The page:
Dearborn, Mich.-based Ford's earnings per share for the second quarter are expected to fall 43 percent to $0.28 from $0.49 last year, according to Thomson-Reuters analysts' consensus. Similarly, revenue is expected to have shrunk 4 percent to around $32.2 billion, compared to $33.5 billion during the same period last year.
Ford is expected to report pretax losses of $400 million in Europe, down from profits of $180 million in the region last year, and losses of $90 million in South America, down from profits of $270 million in the year before, according to UBS research. Ford is predicted to report $90 million in Asia-Pacific losses, down from static numbers last year. Likewise, North American profits have fallen, albeit much more moderately. Ford is expected to report North American profits of $1.78 billion, down 6.9 percent from $1.91 billion the year before.
Overall international losses for Ford are predicted to be three times what they were during the first quarter, according to a July 18 report by Barclays.
Ford's losses in South America are largely the result of weakening currencies, new trade barriers (in Argentina and Brazil), and FX controls (which may have negatively impacted production), according to a June 29 report by Deutsche Bank research analyst Rod Lache.
Sales for the entire automotive industry have plunged 6.5 percent for the year to date in Europe, according to a July 10 report by Goldman Sachs. The European market has been glutted with a surplus of vehicles, and consumer confidence there has been low, owing to the ongoing euro zone debt crisis. Automakers have been seeking to bolster European sales in an effort to cut stock by offering incentives, further cutting into profit margins.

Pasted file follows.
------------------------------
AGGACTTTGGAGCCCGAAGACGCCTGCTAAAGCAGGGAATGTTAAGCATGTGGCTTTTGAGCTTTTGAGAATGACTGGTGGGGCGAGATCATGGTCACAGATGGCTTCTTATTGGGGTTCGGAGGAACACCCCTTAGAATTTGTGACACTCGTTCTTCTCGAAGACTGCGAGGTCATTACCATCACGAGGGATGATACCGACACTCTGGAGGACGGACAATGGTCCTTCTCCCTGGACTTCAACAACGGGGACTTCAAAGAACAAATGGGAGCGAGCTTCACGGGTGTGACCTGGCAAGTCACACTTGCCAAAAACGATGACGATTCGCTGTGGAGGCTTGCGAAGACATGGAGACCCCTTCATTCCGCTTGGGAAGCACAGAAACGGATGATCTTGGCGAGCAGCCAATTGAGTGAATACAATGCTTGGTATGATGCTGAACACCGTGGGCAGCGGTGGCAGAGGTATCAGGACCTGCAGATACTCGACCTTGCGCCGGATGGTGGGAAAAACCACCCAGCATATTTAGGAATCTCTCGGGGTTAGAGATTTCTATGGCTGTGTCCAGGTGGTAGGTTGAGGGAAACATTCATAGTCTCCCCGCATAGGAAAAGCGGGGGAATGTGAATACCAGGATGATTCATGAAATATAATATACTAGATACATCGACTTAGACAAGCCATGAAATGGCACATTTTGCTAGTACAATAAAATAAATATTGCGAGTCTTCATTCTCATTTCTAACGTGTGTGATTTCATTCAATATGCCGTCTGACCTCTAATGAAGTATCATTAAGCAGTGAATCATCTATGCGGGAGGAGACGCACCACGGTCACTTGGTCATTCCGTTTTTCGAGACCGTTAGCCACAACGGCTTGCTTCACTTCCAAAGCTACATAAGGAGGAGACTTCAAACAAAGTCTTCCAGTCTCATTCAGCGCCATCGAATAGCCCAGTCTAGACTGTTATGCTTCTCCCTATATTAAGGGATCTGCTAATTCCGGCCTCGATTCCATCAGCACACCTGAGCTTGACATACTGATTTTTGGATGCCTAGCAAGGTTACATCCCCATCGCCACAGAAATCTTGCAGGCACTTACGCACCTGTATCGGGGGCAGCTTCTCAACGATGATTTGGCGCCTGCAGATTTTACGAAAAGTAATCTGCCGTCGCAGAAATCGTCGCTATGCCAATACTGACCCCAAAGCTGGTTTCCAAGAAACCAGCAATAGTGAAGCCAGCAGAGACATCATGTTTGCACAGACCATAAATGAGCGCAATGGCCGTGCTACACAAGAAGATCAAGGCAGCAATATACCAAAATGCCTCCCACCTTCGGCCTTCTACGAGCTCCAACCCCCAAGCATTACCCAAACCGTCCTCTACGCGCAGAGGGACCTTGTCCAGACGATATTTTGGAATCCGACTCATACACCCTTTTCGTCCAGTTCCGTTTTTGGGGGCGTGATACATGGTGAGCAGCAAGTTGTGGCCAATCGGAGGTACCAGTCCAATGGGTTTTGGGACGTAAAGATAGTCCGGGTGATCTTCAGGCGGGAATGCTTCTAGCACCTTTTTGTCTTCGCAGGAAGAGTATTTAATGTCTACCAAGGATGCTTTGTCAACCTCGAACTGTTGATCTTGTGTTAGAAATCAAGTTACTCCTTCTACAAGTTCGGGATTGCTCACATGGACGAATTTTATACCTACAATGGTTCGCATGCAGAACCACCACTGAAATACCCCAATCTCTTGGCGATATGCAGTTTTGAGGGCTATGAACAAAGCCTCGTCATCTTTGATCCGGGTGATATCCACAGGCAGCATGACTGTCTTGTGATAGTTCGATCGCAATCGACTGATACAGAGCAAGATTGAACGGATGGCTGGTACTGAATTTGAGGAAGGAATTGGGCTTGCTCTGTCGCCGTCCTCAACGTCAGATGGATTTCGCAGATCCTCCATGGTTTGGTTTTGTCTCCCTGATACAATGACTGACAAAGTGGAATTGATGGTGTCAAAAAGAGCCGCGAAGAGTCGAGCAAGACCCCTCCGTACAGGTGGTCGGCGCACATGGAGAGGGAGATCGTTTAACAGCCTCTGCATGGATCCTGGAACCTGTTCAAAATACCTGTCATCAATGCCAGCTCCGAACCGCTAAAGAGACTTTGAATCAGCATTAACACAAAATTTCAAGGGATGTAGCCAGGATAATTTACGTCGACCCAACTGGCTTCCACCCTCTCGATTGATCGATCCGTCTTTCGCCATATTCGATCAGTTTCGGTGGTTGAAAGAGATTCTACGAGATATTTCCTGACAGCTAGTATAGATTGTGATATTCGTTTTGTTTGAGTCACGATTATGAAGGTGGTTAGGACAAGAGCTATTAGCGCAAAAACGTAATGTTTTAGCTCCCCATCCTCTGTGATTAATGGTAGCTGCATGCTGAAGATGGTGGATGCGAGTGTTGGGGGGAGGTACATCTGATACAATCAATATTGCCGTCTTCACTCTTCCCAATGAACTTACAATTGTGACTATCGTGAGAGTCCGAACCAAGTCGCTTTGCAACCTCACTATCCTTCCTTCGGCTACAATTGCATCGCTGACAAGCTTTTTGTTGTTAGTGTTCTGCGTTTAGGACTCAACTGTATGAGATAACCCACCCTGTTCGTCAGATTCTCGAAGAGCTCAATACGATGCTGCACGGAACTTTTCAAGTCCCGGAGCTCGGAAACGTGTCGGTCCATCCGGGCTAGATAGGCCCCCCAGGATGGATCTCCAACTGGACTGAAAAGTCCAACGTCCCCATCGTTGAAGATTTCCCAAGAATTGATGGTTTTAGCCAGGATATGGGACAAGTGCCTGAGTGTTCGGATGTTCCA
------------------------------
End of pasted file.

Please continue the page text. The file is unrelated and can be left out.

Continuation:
In Europe, the deterioration [of profits] appears to be attributable to pricing, Lache said.
Ford's drop in Asian profitability may be largely attributable to the cost of rapid expansion. The company plans to launch eight new vehicles in the region by 2015 and recently completed a $72 million, 14-month upgrade to an engine plant in Chennai, India.
Ford India's net worth has fallen by more than 50 percent in the past year, according to a May 30 report by Trefis. However, Trefis analysts do not believe it will impact Ford's position among global competitors. Moreover, Ford is spending $1 billion for a new factory in Gujarat.
Robust automotive sales in the U.S. in the second quarter have helped to buoy Ford's overall profitability as the seasonally adjusted annual rate of sales crept back above 14 million units for the overall U.S. automotive market in June. Ford particularly benefited from high demand for its fuel-efficient EcoBoost models earlier in the year and improving demand for F-series pickup trucks in the U.S. in June. Ford Focus models benefited from strong consumer demand, following much-lauded redesigns.
Despite weaknesses in Europe, Asia and South America, the outlook is positive for Ford in the second quarter. The company was upgraded to investment grade by Moody's Investors Service in late May and regained ownership of its iconic blue oval logo. Ford had pledged the blue oval as part of a $23.5 billion 2006 loan package. The company finished paying back the loan in September 2011 and paid its first dividend in six years in the first quarter of 2012.
We are confident that, by staying focused on our plan and working together, we will maintain strong investment grade ratings through all economic cycles, Ford President and CEO Alan Mulally said in May.
Ford Motor Co. (NYSE: F) shares fell 0.43 percent to $9.17 Monday afternoon.